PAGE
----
If there is anyone on this listserv who believes that 6 million Jews were 
gassed during WW II, see my 18th edition,
an edition in which I proved that it didn't happen using David Ben-Gurion's own 

Of course, everyone on this listserv can still send the Demand for the 
Government page to the current Israeli Prime Minister even if they know that no 
one was gassed to death during WW II because that is the feature of my work 
which gives power to decent people all over the world.

To access that edition and others, click on the icon that says Magazine (it's 
the 4th icon in the row of them on my site).


Arlene Johnson

-----Original Message-----
From: Milo 
Sent: Dec 22, 2006 2:57 AM
To: Emerson Review 
Subject: [cia-drugs] Laws against Holocaust denial

Laws against Holocaust denial

Holocaust denial is illegal in a number of Europeancountries: Austria(article 
3h Verbotsgesetz 1947), Belgium (Belgian Negationism Law), the CzechRepublic 
under section 261, France (Loi Gayssot), Germany (§ 130 (3) of the penalcode) 
also the Auschwitzlüge law section 185, Lithuania, TheNetherlands under 
articles 137c and 137e, Poland, Romania, Slovakia, Spain and 
Switzerland(article 261bis of the Penal Code). In addition, under Law 5710-1950 
it is alsoillegal in Israel.

The following punishments are used with regards to HolocaustDenial Laws: 
Austria (min: six months, max: twenty years (violent), ten years(non-violent)), 
Belgium (min: fine, max: one year), Czech Republic (min: sixmonths, max: two 
years), France (min: fine/one month, max: two years), Germany(min: fine/six 
months max: five years), Israel (min: one year, max: fiveyears), Lithuania 
(min: fine/two years, max: ten years (violent)), Poland (min:fine/three months, 
max: three years), Romania (min: six months, max: threeyears (public offender), 
five years (public servant offender)), Slovakia (min:fine/one month, max: three 
years) and Switzerland (min: fine/one year, max:fifteen months).

Many of these countries also have broader laws againstlibel or inciting racial 
hatred, as do a number of countries that do notspecifically have laws against 
Holocaust denial, such as Canada and the UnitedKingdom. The Council of Europe's 
2003 AdditionalProtocol to the Convention on Cyber Crime, concerning the 
criminalisationof acts of a racist and xenophobic nature committed through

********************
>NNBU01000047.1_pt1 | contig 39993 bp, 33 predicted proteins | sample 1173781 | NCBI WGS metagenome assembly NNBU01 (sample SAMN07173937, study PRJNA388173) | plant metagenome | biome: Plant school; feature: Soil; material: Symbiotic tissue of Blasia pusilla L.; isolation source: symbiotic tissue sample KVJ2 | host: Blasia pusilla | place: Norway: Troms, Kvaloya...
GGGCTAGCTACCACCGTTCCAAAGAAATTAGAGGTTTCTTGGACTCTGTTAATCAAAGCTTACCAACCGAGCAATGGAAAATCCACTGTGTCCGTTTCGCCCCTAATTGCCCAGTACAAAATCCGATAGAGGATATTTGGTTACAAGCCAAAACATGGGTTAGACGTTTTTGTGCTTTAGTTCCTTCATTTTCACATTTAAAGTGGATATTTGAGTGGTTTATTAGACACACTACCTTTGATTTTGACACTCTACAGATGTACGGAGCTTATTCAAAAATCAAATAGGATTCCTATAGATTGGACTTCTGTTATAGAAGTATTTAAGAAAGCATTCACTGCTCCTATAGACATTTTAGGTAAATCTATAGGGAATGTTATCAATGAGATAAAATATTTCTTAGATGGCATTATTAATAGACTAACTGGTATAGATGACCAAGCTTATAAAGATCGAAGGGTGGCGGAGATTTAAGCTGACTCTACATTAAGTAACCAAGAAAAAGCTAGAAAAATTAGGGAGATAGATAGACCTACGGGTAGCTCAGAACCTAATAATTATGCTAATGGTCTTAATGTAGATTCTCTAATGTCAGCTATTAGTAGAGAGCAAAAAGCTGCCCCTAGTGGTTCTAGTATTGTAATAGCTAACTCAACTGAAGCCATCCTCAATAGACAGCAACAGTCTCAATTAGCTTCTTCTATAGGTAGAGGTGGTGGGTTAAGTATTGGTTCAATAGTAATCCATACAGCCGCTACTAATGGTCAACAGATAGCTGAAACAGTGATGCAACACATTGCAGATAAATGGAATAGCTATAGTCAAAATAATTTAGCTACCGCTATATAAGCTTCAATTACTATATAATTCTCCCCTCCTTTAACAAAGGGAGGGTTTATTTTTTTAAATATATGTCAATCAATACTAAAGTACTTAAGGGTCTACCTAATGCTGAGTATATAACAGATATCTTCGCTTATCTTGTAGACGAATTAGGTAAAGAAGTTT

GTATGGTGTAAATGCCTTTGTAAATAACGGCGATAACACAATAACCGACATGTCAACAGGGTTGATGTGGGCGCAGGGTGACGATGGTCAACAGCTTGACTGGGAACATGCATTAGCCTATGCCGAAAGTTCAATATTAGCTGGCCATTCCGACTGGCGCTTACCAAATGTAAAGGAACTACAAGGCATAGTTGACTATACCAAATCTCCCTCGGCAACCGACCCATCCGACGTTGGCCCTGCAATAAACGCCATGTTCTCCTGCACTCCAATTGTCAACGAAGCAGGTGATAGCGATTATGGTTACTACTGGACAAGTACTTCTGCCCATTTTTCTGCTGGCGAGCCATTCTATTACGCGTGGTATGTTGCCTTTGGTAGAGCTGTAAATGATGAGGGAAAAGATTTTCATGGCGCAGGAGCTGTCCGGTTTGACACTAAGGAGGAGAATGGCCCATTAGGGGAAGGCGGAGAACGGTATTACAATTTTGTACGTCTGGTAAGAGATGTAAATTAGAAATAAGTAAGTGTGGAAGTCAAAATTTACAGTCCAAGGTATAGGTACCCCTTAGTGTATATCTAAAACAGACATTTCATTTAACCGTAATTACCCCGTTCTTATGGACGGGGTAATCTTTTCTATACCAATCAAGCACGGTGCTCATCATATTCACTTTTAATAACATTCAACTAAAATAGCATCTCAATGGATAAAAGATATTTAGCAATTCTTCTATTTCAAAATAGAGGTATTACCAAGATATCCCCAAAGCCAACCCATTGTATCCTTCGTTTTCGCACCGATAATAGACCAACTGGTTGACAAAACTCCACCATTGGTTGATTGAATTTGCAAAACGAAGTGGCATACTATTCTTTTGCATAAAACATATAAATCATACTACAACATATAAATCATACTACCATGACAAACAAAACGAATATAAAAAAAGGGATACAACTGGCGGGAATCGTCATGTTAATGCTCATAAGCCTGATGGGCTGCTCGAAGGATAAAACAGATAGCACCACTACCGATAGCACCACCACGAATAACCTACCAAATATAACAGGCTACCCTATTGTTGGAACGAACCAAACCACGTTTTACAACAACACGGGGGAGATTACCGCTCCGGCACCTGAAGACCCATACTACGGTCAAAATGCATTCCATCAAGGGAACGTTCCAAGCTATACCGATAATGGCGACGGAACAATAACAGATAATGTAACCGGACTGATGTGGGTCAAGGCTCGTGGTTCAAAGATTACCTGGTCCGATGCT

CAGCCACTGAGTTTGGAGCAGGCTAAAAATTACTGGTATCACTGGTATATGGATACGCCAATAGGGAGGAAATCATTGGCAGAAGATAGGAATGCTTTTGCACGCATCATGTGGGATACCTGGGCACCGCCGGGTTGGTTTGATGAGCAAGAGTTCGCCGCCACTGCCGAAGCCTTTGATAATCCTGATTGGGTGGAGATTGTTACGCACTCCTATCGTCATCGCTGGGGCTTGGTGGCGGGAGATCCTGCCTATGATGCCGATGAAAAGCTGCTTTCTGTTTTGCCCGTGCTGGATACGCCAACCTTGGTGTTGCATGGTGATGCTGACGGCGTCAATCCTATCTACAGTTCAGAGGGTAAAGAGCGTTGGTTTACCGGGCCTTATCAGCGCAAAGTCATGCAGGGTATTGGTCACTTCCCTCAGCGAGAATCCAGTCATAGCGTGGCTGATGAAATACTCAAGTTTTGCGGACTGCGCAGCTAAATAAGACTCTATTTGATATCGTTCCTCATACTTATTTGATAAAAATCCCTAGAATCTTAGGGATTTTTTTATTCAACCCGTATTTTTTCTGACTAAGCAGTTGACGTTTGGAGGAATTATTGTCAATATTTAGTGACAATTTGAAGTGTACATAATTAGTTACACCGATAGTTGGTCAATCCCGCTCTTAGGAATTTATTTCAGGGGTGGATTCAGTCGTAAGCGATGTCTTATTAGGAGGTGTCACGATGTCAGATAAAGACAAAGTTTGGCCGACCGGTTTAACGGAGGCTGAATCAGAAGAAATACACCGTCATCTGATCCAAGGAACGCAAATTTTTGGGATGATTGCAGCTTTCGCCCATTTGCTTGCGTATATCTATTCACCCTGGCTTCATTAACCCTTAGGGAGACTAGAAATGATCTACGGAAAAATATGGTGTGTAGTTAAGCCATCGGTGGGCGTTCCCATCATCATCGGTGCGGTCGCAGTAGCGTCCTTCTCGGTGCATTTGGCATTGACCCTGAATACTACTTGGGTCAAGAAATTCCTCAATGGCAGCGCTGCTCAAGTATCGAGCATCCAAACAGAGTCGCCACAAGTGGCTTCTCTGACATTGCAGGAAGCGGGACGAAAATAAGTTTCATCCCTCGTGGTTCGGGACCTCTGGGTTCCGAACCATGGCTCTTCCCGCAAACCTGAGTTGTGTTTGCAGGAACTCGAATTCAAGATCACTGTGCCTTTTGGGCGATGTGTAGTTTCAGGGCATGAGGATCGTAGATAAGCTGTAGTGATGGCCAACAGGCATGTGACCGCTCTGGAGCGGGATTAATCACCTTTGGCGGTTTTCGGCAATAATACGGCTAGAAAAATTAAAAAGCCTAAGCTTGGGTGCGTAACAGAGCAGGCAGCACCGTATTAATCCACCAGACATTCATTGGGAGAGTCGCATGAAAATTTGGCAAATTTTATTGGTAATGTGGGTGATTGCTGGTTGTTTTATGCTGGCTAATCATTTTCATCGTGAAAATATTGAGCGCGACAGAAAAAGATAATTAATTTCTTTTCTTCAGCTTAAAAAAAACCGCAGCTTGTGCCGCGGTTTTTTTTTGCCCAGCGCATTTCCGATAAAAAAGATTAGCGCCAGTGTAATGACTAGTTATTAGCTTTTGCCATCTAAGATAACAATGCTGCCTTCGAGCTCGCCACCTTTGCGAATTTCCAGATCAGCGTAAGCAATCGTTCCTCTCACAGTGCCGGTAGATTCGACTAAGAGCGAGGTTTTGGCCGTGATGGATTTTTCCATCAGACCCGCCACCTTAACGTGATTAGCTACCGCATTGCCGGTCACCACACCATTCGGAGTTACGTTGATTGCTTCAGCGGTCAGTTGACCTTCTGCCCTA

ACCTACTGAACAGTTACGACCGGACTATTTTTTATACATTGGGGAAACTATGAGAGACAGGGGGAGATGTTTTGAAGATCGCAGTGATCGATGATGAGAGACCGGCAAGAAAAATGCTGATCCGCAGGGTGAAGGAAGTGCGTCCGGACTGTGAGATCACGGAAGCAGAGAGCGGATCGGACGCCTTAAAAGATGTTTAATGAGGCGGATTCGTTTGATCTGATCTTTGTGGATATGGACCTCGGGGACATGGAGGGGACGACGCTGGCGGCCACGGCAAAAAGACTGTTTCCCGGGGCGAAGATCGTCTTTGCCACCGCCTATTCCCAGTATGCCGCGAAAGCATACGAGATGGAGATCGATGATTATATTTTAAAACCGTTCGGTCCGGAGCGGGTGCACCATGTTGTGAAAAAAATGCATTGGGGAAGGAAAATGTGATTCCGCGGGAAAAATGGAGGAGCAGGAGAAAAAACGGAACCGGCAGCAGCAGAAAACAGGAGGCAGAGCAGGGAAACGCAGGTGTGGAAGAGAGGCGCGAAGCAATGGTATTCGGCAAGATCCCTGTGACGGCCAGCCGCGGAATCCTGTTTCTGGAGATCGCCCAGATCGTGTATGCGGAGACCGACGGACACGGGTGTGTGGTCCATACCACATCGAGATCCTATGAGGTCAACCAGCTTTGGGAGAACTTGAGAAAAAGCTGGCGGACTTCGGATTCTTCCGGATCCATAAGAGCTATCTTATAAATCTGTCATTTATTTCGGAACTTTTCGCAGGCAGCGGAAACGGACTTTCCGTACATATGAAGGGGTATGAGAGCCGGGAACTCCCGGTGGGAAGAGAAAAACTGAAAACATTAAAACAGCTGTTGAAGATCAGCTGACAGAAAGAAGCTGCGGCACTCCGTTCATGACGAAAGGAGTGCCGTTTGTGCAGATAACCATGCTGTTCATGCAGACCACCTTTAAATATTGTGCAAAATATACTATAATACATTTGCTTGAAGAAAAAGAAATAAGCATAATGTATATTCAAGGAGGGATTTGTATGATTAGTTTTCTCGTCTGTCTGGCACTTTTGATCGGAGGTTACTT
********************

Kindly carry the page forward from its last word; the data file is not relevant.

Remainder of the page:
computer systemsincludes an article 6 titled Denial, grossminimisation, 
approval or justification of genocide or crimes against humanity,though this 
does not have the status of law.

Of the countries that ban Holocaust denial, a number(Austria, Germany, Romania 
and Slovakia) were among the perpetrators of the Holocaust,and many of these 
also ban other elements associated with Nazism, such as Nazisymbols. 
Additionally, scholars have pointed out that countries thatspecifically ban 
Holocaust denial generally have legal systems that limit speechin other ways, 
such as banning hate speech. In the words of D. Guttenplan, thisis a split 
between the "common lawcountries of the US, Britain, and former British 
colonies from the civil law countries of continental Europe.In civil law 
countries the law is generallymore proscriptive. Also under the civil law 
regime the judge acts more as aninquisitor, gathering and presenting evidence 
as well as interpreting it"[51]

Many Holocaust deniers claim their work falls under a"universal right to free 
speech", and see these laws as aconfirmation of their own beliefs, arguing that 
the truth does not need to belegally enforced. Some people who do not deny that 
the Holocaust occurrednevertheless oppose such restrictions of free speech, 
including, despite herlegal battle with David Irving, Deborah Lipstadt. Another 
prominent opponent ofthe laws is Noam Chomsky. An uproar resulted when Serge 
Thionused one of Chomsky's essays without explicit permission as a foreword to 
abook of Holocaust denial essays (see Faurissonaffair). At times, Holocaust 
deniers seek to rely on Article 10 of the European Convention on Human 
Rights,which guarantees freedom of expression, when faced with criminal 
sanctionsagainst their statements or publications. The European Court of Human 
Rightshowever consistently declares their complaints inadmissible. According 
toArticle 17 of the Convention, nothing in the Convention may be construed so 
asto justify acts that are aimed at destroying any of the very rights 
andfreedoms contained therein. Invoking free speech to propagate denial of 
crimesagainst humanity is, according to the Court's case-law, contrary to the 
spiritin which the Convention was adopted in the first place. Reliance on free 
speechin such cases would thus constitute an abuse of a fundamental right.



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